For chickens, mating only takes a few seconds. This also means that a rooster can mate more than ten times a day!
Why Do Chicken Eggs Have Different Colors?
Do you sometimes feel especially healthy when making cracking a brown egg into your pan instead of a white one? This is something many people believe in – maybe we subconsciously make a whole wheat toast versus white toast analogy. In reality, there is no difference in nutrients between chicken eggs with different colored shells.
Differently colored eggs come from different breeds of chicken. Leghorn chickens lay white eggs, while Orpington chickens lay brown ones. Ameraucana chickens even lay blue eggs. If you cross a breed that lays blue eggs with a breed that lays brown eggs, it can result in olive green colored eggs.
All these colors aside, every egg starts out white when it is first formed. The color pigments are added in the circa 26 hours it takes for an egg to travel through the hen’s oviduct, which leads from the ovaries through the vagina until the eggs come out of the cloaca.
Therefore, the parts of the egg that are eaten are formed before the color is added to the shell, so the color of an egg does not make any difference to its flavor or nutritional value.
Can Roosters Live Together?
The common image of what a flock of chickens looks like is one rooster surrounded by a group of hens. Can you keep multiple roosters or are they too aggressive and territorial?
It is possible to keep roosters together, but there are some things that should be kept in mind. For one, you will need a lot of space – it is recommended that in a flock that has several roosters you should double or triple the amount of space per bird, which is usually about four square feet. In a flock with multiple roosters, this makes eight to twelve square feet per bird, which means you need to have a lot of space available. If kept in a space that is too small, roosters will fight, for example over hens, and could get seriously hurt.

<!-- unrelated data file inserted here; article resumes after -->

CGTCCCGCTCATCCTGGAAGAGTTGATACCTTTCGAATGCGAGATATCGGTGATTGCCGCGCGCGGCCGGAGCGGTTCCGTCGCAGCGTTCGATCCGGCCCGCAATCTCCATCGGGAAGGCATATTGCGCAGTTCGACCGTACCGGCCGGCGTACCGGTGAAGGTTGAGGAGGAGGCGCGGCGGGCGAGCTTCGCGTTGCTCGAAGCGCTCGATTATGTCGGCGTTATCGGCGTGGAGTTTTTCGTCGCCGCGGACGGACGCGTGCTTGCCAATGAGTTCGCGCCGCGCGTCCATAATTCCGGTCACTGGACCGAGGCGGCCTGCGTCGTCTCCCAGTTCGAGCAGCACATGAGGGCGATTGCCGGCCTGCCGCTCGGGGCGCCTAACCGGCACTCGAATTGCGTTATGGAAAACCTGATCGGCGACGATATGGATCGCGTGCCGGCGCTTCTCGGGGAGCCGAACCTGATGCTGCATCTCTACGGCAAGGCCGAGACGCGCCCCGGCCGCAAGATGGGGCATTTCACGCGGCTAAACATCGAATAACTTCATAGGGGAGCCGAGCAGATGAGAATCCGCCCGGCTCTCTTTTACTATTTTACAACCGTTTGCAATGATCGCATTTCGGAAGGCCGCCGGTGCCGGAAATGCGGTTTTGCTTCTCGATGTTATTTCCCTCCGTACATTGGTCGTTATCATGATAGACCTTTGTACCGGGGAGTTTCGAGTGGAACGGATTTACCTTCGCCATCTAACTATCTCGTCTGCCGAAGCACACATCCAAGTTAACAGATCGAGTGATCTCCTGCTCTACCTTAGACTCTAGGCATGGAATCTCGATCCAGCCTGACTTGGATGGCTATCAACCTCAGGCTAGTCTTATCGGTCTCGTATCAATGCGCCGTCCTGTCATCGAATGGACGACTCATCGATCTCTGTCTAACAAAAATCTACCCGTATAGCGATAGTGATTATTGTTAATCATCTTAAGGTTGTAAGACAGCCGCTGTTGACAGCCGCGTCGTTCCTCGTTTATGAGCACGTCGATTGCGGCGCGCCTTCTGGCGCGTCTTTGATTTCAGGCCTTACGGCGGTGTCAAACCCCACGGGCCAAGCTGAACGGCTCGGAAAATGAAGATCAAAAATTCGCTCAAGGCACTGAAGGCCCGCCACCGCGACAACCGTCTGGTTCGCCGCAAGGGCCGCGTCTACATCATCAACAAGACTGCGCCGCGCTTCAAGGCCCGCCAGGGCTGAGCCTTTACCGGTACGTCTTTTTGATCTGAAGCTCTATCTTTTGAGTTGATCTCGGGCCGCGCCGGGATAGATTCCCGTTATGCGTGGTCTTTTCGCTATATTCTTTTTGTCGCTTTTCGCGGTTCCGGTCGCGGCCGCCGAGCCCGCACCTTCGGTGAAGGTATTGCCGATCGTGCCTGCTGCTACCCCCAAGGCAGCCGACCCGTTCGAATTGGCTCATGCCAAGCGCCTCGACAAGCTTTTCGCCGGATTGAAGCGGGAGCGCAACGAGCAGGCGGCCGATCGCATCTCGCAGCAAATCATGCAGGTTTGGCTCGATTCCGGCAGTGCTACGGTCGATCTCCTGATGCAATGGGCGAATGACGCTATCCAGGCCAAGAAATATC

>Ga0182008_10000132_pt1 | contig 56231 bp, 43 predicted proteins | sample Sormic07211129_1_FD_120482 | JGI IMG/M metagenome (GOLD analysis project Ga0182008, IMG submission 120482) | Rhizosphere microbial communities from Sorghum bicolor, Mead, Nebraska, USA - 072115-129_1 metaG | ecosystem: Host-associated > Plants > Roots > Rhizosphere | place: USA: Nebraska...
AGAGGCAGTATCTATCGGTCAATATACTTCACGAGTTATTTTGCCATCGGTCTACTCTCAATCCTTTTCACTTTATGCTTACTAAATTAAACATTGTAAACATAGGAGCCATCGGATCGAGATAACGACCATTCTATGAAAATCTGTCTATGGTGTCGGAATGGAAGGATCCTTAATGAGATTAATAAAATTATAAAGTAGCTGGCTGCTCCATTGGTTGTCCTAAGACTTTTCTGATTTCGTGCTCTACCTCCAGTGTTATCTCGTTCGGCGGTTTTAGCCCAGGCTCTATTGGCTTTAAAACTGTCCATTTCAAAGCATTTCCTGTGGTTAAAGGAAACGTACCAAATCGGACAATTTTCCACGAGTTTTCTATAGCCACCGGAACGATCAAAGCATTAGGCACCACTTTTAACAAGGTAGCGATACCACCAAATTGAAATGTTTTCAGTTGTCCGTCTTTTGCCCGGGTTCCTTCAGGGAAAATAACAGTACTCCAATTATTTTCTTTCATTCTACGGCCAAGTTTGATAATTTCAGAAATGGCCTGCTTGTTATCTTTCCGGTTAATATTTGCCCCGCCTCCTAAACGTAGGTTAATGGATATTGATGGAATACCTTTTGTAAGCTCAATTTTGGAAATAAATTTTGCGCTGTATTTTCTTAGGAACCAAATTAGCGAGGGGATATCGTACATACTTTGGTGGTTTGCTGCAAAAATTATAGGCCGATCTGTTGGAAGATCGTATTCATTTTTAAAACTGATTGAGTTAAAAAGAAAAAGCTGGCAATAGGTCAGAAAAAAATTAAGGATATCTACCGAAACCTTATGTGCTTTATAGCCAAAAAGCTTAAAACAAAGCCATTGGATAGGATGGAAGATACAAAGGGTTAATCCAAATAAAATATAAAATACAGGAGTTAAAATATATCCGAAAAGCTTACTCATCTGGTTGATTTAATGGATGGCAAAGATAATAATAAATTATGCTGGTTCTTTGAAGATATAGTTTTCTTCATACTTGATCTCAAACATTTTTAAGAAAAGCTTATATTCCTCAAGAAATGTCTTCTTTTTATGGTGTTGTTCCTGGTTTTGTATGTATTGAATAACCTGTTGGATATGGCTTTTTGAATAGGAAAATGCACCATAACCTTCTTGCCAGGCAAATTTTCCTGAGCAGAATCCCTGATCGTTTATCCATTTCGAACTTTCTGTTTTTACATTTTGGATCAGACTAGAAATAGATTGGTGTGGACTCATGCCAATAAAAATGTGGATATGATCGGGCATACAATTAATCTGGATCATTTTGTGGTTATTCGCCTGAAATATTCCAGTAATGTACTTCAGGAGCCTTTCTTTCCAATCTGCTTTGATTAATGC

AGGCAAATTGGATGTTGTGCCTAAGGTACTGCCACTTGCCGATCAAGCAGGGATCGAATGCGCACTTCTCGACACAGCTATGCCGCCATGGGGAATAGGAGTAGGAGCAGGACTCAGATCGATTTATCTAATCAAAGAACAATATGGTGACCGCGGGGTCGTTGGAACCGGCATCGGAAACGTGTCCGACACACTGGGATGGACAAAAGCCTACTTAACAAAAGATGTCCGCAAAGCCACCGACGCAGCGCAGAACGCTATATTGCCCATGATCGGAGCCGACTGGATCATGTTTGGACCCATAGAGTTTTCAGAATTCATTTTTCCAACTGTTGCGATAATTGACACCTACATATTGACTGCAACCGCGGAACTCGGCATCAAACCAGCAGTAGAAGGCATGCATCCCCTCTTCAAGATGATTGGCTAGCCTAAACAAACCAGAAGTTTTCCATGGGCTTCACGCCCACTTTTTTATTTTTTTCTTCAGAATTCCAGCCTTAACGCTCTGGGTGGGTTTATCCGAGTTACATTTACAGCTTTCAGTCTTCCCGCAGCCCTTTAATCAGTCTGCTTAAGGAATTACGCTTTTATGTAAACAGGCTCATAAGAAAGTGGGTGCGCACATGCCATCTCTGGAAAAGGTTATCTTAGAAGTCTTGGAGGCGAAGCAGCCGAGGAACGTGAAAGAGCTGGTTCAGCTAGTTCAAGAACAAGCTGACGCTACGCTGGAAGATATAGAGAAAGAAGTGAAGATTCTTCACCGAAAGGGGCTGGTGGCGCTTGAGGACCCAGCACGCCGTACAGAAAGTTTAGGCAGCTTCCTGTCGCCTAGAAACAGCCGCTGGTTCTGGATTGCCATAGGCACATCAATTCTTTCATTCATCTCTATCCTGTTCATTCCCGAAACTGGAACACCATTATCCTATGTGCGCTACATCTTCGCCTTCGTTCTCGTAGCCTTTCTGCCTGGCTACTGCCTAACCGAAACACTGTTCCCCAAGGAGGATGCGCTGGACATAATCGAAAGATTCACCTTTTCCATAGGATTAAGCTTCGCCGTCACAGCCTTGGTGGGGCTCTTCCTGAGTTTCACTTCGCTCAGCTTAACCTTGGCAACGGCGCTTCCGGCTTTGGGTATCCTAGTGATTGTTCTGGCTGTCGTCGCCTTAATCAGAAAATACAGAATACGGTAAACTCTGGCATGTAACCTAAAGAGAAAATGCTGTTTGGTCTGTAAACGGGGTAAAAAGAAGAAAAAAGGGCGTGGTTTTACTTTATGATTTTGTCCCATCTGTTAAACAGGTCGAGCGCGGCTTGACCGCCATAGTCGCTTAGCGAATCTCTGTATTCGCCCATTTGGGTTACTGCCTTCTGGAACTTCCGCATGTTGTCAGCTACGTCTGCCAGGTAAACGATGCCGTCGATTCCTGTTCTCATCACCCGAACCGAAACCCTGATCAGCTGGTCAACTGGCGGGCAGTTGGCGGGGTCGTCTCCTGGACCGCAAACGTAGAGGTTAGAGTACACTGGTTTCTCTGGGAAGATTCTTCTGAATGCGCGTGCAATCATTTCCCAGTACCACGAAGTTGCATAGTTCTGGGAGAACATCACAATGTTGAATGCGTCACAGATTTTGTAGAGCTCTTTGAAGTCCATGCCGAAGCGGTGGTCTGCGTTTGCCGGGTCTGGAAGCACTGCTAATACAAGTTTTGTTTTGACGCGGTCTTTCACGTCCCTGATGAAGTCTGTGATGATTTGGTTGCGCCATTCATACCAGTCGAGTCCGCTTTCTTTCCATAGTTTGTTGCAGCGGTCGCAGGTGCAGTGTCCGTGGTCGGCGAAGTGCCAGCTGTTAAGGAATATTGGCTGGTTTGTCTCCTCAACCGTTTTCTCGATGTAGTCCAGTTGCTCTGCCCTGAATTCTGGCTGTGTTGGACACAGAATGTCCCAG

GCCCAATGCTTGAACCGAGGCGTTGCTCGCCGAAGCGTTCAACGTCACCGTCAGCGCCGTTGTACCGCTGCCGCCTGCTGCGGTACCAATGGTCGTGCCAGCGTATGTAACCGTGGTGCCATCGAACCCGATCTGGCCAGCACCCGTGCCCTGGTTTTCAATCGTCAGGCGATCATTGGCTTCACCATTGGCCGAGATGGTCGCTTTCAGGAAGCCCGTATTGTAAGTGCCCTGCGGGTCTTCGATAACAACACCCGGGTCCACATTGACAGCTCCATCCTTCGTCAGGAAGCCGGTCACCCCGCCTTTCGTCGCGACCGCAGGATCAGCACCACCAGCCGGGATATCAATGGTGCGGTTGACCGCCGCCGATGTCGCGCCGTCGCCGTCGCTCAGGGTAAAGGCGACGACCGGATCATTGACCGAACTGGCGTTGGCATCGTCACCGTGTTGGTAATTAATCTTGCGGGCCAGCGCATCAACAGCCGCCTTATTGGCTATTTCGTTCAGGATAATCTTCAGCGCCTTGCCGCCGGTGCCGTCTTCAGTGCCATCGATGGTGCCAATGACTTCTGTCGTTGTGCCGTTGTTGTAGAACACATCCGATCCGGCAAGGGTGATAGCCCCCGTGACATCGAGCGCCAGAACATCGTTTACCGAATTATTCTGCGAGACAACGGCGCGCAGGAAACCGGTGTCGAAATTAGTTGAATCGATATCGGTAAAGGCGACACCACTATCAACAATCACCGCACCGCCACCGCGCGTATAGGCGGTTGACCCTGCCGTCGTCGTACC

Speaking of fighting over hens: you should also have about ten, ideally more, hens per rooster. If you do not have enough hens, not only will the intense rivalry over mating rights lead to fighting between your roosters, the hens will also get hurt when too many roosters get on their backs and scratch and bite to breed with them.
If you do not have enough space for this, there is also the possibility to keep roosters without hens. When they do not have to fight over hens, roosters can live together relatively peacefully. While a flock that consists only of roosters will not give you eggs, roosters can be bred for show, and, of course, simply for fun.
Which Breed of Rooster is the Quietest?
Something that keeps many people from adding a rooster to their flock is that with a rooster you basically invest in a very loud alarm clock that you cannot turn off.
No chickens, neither male nor female, will ever be completely quiet. These are social creatures that have a lot to say to one another. Nevertheless, there are some breeds that are less noisy than others.
Orpington chickens are relatively laid back and the roosters, especially those of the Lavender Orpington breed, are known to crow less frequently than other breeds. They are also very friendly and even good with children, which is why Orpingtons are sometimes called the Golden Retrievers of the chicken world.
Other friendly and comparatively quiet breeds are Faverolles and Silkies.
However, it always depends on the individual rooster as well on the environment. Roosters take their role as protectors of their flock seriously and will crow whenever they feel that a threat – which can be any unexpected sound, person, or animal – is nearing their enclosure.
This means that if your chickens live somewhere where they are often approached by people talking walks, dogs, or wild animals, they will consider it their duty to alert the world to any perceived threat, no matter how harmless it might be in reality.
Make sure that your flock always has enough
While roosters are the noisiest chickens, hens can get quite loud, too. It is always important to have enough nesting boxes for all hens, otherwise, they will argue over them noisily.